Curriculum - Computer Science, PhD

The PhD program consists of 4 parts:

  • courses
  • qualifying exams
  • dissertation proposal
  • dissertation

Core Electives and Credit Requirements

In order to obtain your PhD degree, you must complete a minimum of 75 credits of graduate work beyond the BS degree, including at least 21 credits of dissertation. A Master of Science in Computer Science may be transferred as 30 credits without taking individual courses into consideration. Other graduate coursework may be transferred on a course-by-course basis. This includes courses taken for degrees other than a Master of Science in Computer Science.

You are required to take at least 2 courses of each of the following 3 areas at the School of Engineering. You should choose courses that DO NOT have substantial overlap with courses that you have taken previously at the School of Engineering or elsewhere. You must receive at least a grade of B in each of the 6 courses and a GPA over these 6 courses of at least 3.5. If you are a full-time student, you must complete these course requirements by the end of your second year.

Systems Core Area

CS 6143 Computer Architecture II, Credits: 3.00
CS 6243 Operating Systems II, Credits: 3.00
CS 6253 Distributed Operating Systems, Credits: 3.00
CS 6843 Computer Networking, Credits: 3.00
CS 6813 Information, Security and Privacy, Credits: 3.00
CS 6823 Network Security, Credits: 3.00

Theory Core Area

Note: One of the 2 courses must be CS 6753 Theory of Computation, Credits: 3.00 unless you have already taken an equivalent course.

CS 6043 Design and Analysis of Algorithms II, Credits: 3.00
CS 6753 Theory of Computation, Credits: 3.00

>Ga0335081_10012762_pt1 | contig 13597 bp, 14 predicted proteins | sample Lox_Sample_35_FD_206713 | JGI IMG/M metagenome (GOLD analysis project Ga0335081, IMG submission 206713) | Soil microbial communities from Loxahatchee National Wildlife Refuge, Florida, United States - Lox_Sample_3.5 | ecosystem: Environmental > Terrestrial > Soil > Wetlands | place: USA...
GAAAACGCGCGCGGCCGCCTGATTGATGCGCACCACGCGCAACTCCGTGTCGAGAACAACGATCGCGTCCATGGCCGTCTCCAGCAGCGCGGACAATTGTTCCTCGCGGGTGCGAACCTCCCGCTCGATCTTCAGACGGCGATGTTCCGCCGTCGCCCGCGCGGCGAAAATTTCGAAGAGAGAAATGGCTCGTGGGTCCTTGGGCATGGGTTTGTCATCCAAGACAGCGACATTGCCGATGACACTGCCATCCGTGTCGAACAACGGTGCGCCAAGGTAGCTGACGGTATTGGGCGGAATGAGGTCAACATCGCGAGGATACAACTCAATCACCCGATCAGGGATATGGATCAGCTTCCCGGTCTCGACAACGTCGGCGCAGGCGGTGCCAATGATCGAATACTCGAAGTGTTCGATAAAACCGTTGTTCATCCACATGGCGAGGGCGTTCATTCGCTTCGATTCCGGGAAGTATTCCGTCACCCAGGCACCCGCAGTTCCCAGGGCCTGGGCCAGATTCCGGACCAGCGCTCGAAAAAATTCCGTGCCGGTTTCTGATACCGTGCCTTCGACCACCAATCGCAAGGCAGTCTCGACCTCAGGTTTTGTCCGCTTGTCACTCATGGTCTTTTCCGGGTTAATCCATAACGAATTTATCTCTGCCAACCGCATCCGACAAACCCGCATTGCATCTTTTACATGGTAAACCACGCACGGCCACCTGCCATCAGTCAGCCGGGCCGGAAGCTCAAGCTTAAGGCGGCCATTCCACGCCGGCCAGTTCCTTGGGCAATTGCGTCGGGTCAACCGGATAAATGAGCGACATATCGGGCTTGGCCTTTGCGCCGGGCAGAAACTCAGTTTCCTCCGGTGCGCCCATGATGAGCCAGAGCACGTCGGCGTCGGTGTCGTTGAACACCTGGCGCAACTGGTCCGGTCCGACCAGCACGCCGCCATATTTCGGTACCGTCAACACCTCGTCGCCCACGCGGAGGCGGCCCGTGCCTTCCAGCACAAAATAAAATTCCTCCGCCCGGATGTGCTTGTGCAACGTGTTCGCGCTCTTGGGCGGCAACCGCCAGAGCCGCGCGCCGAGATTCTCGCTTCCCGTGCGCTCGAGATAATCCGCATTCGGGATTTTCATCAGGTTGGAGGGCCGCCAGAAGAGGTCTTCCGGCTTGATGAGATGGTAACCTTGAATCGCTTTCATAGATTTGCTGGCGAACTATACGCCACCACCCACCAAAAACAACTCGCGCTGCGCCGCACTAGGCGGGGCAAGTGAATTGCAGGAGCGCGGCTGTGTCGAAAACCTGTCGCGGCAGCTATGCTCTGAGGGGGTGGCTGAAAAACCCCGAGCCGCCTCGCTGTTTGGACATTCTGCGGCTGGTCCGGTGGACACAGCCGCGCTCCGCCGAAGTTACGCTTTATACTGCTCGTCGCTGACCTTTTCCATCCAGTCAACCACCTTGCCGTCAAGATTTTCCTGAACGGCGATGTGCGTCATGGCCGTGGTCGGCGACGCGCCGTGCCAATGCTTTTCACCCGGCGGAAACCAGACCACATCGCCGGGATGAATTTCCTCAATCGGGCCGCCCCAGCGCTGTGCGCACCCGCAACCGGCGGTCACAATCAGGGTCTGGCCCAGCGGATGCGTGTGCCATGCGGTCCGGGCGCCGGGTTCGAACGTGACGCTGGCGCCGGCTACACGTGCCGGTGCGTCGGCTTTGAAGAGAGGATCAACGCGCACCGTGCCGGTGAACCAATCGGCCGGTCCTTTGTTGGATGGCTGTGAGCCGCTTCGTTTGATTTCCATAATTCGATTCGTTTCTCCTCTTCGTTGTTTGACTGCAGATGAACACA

CS 6903 Modern Cryptography, Credits: 3.00
CS 6703 Computational Geometry, Credits: 3.00

Programming/Software Core Area

CS 6063 Software Engineering I, Credits: 3.00
CS 6073 Software Engineering II, Credits: 3.00
CS 6083 Principles of Database Systems, Credits: 3.00
CS 6413 Compiler Design and Construction, Credits: 3.00
CS 6533 Interactive Computer Graphics, Credits: 3.00
CS 6613 Artificial Intelligence I, Credits: 3.00
CS 6913 Web Search Engines, Credits: 3.00
CS 6923 Machine Learning, Credits: 3.00
CS 9163 Application Security, Credits: 3.00

Computer Science and Engineering Department faculty may modify these area course offerings from time to time. Certain selected topics courses may be used to fulfill these requirements with written permission from the department.

Additionally, for the following courses, you are required to take the course unless you have already taken an equivalent course (at either the graduate or undergraduate level) with a grade of B or higher. If you have taken an equivalent course and received a B grade or higher, you will not be permitted to take it at the School of Engineering as part of this PhD program without special permission:

CS 6133 Computer Architecture I, Credits: 3.00
CS 6233 Introduction to Operating Systems, Credits: 3.00
CS 6033 Design and Analysis of Algorithms I, Credits: 3.00
CS 6373 Programming Languages, Credits: 3.00

Qualifying Exam

The purpose of the qualifying exam is to assess your knowledge of computer science and your ability to perform dissertation-level research. You will be evaluated based on 2 components: a research exam and course work.

Research Exam